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Re: [APD] Re: Chemical (mis?)information -- or - Disinfect but not till it poisons me
I thought the requirement was solely based on compliance
with water quality standards. Whether Chlorine alone or
chloramine was used was a choice made by the water
Interestingly, the EPA says, "Chloramines are weaker
disinfectants than chlorine, but are more stable, thus
extending disinfectant benefits throughout a water
utility?s distribution system. They are not used as the
primary disinfectant for your water. Chloramines are used
for maintaining a disinfectant residual in the distribution
system so that disinfected drinking water is kept safe."
Since chloramine is less reactive with organics, less
disinfection byproducts are produced.
Further, EPA reports that chloramine is used by about 20
percent of municipal water treatment facilities in the U.S.
While the chlorine element serves as a water disinfectant,
the ammonia serves to stabilize the chlorine. As a
consequence, the chlorine gas cannot escape, as it normally
does, from water treated with chlorine alone.
Here's a page with some nice Q and A on Chloramines -- all
answers given from the water supplier:
And another good one:
One might suspect that the EPA requirement for chloramines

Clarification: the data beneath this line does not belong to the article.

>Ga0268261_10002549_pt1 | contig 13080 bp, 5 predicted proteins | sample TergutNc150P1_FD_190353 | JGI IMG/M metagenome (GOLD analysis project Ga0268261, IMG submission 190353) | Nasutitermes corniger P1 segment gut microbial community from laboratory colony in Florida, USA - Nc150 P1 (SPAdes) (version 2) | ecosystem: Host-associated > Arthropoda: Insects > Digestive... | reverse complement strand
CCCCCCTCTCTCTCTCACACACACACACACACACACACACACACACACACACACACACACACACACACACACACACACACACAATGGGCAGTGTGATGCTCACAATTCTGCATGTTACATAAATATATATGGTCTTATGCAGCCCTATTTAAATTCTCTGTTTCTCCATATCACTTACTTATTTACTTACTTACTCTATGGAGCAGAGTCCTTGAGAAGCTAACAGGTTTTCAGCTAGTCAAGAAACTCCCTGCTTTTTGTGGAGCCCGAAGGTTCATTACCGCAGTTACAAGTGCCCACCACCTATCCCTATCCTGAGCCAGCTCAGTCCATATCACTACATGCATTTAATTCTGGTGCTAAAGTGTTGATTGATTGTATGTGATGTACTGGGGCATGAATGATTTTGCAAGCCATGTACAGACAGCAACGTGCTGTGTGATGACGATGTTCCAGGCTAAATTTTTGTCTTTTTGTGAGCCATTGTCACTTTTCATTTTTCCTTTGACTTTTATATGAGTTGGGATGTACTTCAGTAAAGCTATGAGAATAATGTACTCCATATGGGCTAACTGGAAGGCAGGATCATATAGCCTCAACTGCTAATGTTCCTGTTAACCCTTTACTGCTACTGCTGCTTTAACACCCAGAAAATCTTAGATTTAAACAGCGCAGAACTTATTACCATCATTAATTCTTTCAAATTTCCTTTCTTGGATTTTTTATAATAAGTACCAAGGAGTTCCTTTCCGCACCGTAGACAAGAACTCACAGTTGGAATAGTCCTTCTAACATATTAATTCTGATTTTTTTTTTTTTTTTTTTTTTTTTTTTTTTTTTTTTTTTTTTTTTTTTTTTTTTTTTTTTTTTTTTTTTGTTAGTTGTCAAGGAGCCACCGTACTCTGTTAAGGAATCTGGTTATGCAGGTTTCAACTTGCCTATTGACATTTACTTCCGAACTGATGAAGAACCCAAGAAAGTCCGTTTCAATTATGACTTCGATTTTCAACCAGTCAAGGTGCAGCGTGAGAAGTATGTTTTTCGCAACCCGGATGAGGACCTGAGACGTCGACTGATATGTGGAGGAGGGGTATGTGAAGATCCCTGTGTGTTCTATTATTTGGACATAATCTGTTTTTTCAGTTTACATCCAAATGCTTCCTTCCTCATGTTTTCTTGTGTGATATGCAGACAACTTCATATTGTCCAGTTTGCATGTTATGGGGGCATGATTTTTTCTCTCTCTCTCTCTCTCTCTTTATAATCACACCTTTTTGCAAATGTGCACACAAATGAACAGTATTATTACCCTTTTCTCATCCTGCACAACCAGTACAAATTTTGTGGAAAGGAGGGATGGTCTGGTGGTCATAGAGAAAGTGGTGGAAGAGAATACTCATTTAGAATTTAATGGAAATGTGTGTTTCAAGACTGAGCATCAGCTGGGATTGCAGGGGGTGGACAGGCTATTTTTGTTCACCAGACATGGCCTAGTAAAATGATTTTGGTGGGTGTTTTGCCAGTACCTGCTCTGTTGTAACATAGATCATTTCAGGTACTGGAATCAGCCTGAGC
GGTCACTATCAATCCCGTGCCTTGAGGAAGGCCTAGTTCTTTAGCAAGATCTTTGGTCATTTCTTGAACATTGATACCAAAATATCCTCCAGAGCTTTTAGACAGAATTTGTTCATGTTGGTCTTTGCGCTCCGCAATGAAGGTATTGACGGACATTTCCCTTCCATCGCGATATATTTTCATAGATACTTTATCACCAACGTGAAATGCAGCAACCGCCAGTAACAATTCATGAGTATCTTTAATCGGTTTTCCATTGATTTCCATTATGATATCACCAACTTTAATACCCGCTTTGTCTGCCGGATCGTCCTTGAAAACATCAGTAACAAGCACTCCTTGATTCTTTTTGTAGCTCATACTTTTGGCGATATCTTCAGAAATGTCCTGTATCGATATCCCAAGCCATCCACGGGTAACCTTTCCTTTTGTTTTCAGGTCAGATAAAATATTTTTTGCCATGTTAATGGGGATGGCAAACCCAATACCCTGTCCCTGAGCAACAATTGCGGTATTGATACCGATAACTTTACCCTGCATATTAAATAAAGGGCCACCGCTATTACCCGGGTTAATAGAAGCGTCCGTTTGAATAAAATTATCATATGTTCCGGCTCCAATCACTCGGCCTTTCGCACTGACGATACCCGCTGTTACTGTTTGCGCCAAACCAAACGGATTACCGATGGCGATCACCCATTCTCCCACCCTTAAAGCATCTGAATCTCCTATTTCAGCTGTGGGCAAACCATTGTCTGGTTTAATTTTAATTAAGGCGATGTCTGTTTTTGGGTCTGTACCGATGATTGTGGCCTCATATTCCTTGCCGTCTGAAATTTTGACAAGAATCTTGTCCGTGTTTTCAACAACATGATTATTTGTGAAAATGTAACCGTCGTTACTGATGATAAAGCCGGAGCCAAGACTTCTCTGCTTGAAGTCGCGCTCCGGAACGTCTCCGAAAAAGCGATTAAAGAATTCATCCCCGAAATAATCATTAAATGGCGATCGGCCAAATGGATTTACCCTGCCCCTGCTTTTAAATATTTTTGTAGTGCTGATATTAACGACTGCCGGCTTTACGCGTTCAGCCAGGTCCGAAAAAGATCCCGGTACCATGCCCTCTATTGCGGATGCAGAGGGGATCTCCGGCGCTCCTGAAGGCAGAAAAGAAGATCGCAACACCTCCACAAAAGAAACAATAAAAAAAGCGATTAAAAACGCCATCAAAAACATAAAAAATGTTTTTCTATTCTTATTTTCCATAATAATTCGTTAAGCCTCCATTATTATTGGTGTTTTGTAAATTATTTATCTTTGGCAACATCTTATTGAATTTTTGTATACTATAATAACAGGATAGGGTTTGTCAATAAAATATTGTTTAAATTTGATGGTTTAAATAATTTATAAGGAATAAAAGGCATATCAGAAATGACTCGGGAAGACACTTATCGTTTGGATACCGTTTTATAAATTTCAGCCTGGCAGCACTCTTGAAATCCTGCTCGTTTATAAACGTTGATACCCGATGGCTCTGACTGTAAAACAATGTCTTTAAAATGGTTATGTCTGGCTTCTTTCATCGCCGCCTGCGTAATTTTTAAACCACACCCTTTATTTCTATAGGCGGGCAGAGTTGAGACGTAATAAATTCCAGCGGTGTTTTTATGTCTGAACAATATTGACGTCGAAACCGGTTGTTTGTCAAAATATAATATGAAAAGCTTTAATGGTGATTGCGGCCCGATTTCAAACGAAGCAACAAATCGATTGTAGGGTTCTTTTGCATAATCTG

is really the requirement for lower levels of
trihalomethanes (THMs), which are produced in greater
amounts with chlorine than chloriamine: "The U.S.
Environmental Protection Agency (EPA) lowered the standard
to 80 parts per billion January 1, 2002, as the maximum
level of THMs allowed in drinking water."
And following a link fomr that page, here's a list of US
cities with chloramine (is your city onthe list):
--- Chuck H <grendel at usit_net> wrote:
> Scott H. wrote:
> > I don't disagree with any points you made, Wright,
> > for this: my municipal water supplier puts no ammonia
> > ammonia related chems in the water, still just good ol'
> > tasty chlorine.
> I still have chlorine in my water too. Last time I
> checked, the EPA
> only requires water companies with 500,000 or more
> customers to use
> chloramine. Smaller companies can still use plain old
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